The Fools | 10

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Cheap Trick The Cars Tom Petty

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Official Website The Fools at MySpace

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United States - Massachusetts

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Rock: Adult Alternative Pop/Rock Pop: Pop/Rock Moods: Type: Vocal
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by The Fools

Tom Petty and Cheap Trick hitch a ride with The Cars. Fresh, modern pop music. Infectious melodies, smart catchy lyrics and flowing arrangements over deep, hypnotic rhythms with plush layers of sensual sound textures. Big American Rock.
Genre: Rock: Adult Alternative Pop/Rock
Release Date: 

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  Song Share Time Download
1. Time Will Not Erase Us
4:17 $0.99
2. Dancin' On The Moon
4:49 $0.99
3. No Free Love
4:44 $0.99
4. Last Time
3:46 $0.99
5. Time Goes Slipping By
3:55 $0.99
6. Be All Right
3:54 $0.99
7. Fever Dream
4:09 $0.99
8. Fly With Me
3:26 $0.99
9. All I Got
3:58 $0.99
10. Million Miles
4:33 $0.99
Downloads are available as MP3-320 files.


Album Notes
The new CD titled “10” has been completed and is now available for purchase and downloads so check it out! It’s the band’s 10th release and contains 10 brand new original songs. This release without question has the best songwriting and performances and the highest production value of anything the band has done. We think it’s a “10”.

*********************************************************** Review:

The Fools-10. This is the tenth release for this Boston band (hence the title), and somehow I managed to miss out on the first nine. I'll have my ears out for #11, though, as 10 is a winner (if not a 10 itself) - it's excellent power pop in the vein of bands like Coronet Blue, The Nines and Third of Never. The driving "Time Will Not Erase Us" works as both a defiant stand by a veteran band and an anthemic rocker that even quotes Tom Petty's "The Waiting". "No Free Love" is a fine midtempo tune, and "Time Goes Slipping By" reminds me a bit of The Meadows. A nice find of a band that's been under the radar all these years.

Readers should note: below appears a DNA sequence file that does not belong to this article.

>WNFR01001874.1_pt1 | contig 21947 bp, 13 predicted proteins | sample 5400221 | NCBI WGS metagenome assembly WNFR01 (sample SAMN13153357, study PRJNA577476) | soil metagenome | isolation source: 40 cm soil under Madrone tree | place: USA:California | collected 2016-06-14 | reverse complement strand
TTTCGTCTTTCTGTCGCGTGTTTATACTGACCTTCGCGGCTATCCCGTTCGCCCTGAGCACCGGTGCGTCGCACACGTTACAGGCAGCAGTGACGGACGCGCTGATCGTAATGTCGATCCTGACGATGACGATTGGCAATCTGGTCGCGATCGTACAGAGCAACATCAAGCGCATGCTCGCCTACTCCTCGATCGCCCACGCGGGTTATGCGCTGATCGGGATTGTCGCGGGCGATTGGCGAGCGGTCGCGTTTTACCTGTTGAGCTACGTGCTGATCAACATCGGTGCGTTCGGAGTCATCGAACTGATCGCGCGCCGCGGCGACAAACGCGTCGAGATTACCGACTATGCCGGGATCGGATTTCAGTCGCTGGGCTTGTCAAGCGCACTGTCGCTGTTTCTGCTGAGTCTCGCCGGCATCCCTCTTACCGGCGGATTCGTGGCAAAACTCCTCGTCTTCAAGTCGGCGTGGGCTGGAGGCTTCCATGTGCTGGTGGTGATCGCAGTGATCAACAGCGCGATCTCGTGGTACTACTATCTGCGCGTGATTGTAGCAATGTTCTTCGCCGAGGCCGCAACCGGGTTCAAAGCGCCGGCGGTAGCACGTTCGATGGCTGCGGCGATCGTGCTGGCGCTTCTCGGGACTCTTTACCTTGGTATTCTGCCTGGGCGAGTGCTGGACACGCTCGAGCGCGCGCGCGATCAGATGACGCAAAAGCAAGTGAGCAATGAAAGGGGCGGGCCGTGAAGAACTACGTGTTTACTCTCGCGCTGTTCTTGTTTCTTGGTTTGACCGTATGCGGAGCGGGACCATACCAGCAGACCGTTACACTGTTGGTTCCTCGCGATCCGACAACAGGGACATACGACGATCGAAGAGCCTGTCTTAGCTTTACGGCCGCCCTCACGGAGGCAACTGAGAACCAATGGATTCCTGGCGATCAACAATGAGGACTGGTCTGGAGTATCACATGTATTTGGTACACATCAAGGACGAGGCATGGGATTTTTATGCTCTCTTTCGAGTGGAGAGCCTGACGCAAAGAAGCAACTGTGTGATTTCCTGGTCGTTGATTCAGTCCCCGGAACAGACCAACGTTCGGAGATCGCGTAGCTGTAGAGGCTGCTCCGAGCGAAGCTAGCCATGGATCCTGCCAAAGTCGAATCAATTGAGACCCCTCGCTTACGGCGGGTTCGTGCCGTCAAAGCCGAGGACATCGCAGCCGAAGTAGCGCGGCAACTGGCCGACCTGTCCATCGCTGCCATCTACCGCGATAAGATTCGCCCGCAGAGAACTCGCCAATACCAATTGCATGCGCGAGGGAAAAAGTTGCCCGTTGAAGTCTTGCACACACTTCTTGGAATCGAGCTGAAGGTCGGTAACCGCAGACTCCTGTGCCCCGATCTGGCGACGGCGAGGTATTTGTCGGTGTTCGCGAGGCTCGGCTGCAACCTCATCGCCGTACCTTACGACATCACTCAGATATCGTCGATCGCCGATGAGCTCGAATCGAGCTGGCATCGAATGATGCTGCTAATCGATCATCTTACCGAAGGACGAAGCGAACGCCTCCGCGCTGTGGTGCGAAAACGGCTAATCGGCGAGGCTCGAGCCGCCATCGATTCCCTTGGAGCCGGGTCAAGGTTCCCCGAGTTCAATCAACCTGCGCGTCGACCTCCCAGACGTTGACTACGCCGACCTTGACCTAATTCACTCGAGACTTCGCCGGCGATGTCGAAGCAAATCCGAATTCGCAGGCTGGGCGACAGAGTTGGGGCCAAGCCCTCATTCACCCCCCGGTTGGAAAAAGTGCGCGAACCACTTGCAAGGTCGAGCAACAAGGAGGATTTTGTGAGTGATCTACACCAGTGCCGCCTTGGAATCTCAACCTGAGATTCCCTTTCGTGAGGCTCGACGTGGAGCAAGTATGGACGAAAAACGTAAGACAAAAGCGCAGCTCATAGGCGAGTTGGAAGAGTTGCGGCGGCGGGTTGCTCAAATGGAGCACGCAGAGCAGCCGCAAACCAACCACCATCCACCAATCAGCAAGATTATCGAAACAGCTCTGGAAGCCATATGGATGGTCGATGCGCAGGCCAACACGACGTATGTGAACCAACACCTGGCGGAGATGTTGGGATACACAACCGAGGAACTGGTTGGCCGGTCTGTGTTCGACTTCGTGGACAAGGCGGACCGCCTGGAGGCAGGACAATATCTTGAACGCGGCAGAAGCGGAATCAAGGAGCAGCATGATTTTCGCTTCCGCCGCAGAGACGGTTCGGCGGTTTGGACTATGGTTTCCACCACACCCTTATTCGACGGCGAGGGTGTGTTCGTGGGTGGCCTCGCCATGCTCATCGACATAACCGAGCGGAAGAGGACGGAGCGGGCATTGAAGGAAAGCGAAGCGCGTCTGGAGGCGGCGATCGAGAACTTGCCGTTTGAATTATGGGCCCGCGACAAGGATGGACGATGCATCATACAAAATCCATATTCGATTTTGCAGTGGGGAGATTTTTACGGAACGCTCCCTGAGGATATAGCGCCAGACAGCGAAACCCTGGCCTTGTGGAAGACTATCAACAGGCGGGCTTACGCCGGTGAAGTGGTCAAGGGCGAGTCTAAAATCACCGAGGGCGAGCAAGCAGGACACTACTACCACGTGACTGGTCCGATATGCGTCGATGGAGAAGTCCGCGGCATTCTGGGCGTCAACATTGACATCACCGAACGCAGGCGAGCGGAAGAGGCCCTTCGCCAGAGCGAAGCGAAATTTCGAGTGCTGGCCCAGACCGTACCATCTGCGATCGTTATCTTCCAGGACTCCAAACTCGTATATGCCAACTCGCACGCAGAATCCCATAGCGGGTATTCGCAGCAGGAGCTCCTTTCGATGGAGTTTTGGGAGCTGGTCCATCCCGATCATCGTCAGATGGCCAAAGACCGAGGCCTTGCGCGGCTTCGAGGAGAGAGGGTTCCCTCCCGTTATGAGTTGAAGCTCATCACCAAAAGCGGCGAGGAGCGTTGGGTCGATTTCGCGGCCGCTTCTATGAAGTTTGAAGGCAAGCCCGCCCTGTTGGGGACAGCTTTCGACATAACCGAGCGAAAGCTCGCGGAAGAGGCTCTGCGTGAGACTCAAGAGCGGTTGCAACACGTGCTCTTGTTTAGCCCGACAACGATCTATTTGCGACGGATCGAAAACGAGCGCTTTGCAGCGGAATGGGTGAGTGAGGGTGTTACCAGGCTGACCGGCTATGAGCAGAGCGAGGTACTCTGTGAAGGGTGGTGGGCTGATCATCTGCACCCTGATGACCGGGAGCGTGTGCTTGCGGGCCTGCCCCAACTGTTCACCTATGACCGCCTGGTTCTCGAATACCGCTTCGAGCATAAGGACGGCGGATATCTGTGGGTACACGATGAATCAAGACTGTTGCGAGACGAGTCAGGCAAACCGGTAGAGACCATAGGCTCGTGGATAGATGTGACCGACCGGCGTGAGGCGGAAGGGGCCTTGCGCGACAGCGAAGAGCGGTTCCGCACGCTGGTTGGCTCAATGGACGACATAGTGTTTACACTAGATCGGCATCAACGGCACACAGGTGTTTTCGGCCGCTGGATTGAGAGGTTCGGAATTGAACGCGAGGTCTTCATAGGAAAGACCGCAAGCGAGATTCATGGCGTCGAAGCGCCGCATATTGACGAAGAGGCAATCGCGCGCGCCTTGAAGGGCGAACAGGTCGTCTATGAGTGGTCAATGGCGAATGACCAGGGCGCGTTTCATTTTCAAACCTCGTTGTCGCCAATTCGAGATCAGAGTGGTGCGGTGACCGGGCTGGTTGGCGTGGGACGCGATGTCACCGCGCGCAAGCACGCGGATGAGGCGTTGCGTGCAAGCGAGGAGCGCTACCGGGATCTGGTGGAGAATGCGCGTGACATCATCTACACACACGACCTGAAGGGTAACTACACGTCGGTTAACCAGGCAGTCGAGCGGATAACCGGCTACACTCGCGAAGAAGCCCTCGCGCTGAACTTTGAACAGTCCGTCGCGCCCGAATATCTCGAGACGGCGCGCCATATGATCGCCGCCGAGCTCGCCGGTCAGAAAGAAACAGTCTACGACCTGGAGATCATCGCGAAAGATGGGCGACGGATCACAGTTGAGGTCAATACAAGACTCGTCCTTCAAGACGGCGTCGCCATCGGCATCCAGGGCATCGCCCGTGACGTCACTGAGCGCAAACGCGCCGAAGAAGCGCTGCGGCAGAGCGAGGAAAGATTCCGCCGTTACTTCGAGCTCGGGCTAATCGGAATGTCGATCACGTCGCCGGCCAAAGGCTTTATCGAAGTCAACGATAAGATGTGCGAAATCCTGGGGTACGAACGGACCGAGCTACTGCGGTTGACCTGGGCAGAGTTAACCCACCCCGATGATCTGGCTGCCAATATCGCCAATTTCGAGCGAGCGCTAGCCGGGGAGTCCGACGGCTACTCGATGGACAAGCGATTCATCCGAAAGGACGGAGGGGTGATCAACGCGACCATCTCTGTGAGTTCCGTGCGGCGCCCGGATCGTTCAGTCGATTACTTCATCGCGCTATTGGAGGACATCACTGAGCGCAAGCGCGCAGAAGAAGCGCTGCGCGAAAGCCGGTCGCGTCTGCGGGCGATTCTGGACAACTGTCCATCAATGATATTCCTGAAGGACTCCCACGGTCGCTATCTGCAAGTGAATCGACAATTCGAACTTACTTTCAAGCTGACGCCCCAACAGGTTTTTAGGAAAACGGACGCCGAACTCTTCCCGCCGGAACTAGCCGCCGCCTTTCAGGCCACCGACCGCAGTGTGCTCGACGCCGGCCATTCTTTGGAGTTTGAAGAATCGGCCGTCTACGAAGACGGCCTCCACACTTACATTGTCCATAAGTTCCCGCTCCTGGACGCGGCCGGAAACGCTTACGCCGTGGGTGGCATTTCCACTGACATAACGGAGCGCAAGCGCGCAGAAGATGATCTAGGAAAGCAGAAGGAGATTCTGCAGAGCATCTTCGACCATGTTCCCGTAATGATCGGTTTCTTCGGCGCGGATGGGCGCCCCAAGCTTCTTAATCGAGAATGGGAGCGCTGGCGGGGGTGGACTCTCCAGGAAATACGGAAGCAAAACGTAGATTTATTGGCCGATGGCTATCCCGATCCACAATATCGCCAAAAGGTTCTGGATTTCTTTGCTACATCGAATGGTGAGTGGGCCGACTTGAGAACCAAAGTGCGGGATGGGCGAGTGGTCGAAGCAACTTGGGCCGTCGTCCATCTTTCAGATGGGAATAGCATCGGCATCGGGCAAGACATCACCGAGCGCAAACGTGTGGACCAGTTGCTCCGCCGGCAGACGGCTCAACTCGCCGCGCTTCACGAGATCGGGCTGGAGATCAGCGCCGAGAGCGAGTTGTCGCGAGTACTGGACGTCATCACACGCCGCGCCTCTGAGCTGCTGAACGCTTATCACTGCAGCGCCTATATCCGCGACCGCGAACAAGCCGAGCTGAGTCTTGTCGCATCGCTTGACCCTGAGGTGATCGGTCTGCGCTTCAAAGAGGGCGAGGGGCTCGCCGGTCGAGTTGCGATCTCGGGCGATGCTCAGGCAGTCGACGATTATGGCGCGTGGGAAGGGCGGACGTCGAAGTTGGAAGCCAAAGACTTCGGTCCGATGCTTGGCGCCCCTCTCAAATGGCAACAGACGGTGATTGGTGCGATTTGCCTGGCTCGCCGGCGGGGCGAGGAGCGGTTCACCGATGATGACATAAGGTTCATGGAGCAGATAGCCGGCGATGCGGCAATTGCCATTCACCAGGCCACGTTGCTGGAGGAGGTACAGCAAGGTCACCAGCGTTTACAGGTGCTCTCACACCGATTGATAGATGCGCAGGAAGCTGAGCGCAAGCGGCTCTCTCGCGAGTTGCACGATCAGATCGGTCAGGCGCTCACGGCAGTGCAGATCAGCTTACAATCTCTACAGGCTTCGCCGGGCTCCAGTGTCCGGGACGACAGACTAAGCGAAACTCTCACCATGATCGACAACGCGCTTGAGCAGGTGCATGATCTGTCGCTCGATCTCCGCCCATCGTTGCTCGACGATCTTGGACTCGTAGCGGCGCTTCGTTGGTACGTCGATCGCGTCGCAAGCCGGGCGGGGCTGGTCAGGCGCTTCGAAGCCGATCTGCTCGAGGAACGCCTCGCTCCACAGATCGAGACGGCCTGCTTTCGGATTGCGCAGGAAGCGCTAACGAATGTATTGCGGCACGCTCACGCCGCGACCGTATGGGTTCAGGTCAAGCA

(scroll down to third review)


Patriot Ledger Live Performance Review:

The Fools are playing it straight, except when they’re not
Music Review

Aside from their satiric prowess, and often silly side trips into parody, The Fools were always a pretty talented and versatile rock band. That’s why they were such New England club icons during the 1980s and early ‘90s, and Saturday’s show at the Beachcomber in Quincy showed the Ipswich quintet is still a potent force.

The Fools aren’t so much doing reunion shows as they are just continuing performing, but with less frequency than in their hectic heyday. The current lineup includes songwriter and vocalist Mike Girard, guitarists Rich Bartlett and Stacey Pedrick, bassist Lou Spagnola and drummer Leo Black.
The Fools released their 10th album, cleverly titled “10,” last year, and performed several of its cuts in Saturday’s late set. The music on the latest album is in line with previous Fools outings, power pop with an edgy dance beat to most of the tunes, but there may be more “straight” songs than ever before. Which is to say, they’re not just going for laughs, but instead using Girard’s writing and vocal abilities to craft notable pop gems.

Saturday’s late set split evenly between “serious” tunes and the usual Fools chicanery. It included both the side-splitting country music parody “Bigfoot Stole My Wife,” as well as perhaps the best straight cover of Van Morrison’s “Into the Mystic” I’ve ever heard.

Three songs from the last CD put the spotlight on The Fools’ songwriting chops Saturday.

“(If It’s Our) Last Time” melded a power ballad to dance-rock rhythms for an invigorating result. “Million Miles” could have been an outtake from a classic Cars album, its visceral synth-pop a welcome blast from the ’80s. But the third song in the “10” trilogy was “Be All Right,” a searing mid-tempo rocker that suggested the Psychedelic Furs, with evocative, self-deprecating lines, and a chorus, “I’m doing the best that I can.” A light-hearted, winking look at love, or straight power pop? It worked either way.

The Fools don’t just cover most songs, they re-interpret them in crazy ways. Usually, but not always. A take on Simon and Garfunkel’s “Sound of Silence” veered between tender folk and crushing heavy metal and was brilliant, goofy fun. But Lou Reed’s “Rock ’N’ Roll” was delivered straight down the middle, a pulsating rock classic done with unabashed verve. And Girard, who spends some of his spare time singing with BeatleJuice, displayed his oft-overlooked vocal mastery on Morrison’s “Mystic.”
Of course there was plenty of the usual humor, from the Fools classic “Life Sucks” to the punky tale of gambling gone awry, “I Spent the Rent.”

Girard adopted a mock basso-baritone voice for “Can’t Keep My Mind on You,” an ambivalent love song that advises the woman “you’re starting to bug me!” And that timeless ode to a special gal, “She Makes Me Feel Big,” is still touching and hilarious in equal parts.

– Jay N. Miller
For The Patriot Ledger

April 21, 2008



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